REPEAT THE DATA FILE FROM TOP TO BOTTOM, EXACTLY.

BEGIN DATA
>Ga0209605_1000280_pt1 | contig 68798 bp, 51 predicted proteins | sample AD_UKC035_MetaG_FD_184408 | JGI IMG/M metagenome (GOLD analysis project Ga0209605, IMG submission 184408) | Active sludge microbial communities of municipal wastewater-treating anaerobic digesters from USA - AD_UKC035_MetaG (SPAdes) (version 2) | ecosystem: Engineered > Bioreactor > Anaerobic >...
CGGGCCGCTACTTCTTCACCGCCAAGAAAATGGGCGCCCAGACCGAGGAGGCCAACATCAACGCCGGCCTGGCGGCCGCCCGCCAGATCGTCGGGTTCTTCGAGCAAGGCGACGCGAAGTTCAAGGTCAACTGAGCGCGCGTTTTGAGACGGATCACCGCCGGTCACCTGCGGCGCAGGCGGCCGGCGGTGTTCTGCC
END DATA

>Ga0209605_1000280_pt1 | contig 68798 bp, 51 predicted proteins | sample AD_UKC035_MetaG_FD_184408 | JGI IMG/M metagenome (GOLD analysis project Ga0209605, IMG submission 184408) | Active sludge microbial communities of municipal wastewater-treating anaerobic digesters from USA - AD_UKC035_MetaG (SPAdes) (version 2) | ecosystem: Engineered > Bioreactor > Anaerobic >...
CGGGCCGCTACTTCTTCACCGCCAAGAAAATGGGCGCCCAGACCGAGGAGGCCAACATCAACGCCGGCCTGGCGGCCGCCCGCCAGATCGTCGGGTTCTTCGAGCAAGGCGACGCGAAGTTCAAGGTCAACTGAGCGCGCGTTTTGAGACGGATCACCGCCGGTCACCTGCGGCGCAGGCGGCCGGCGGTGTTCTGCC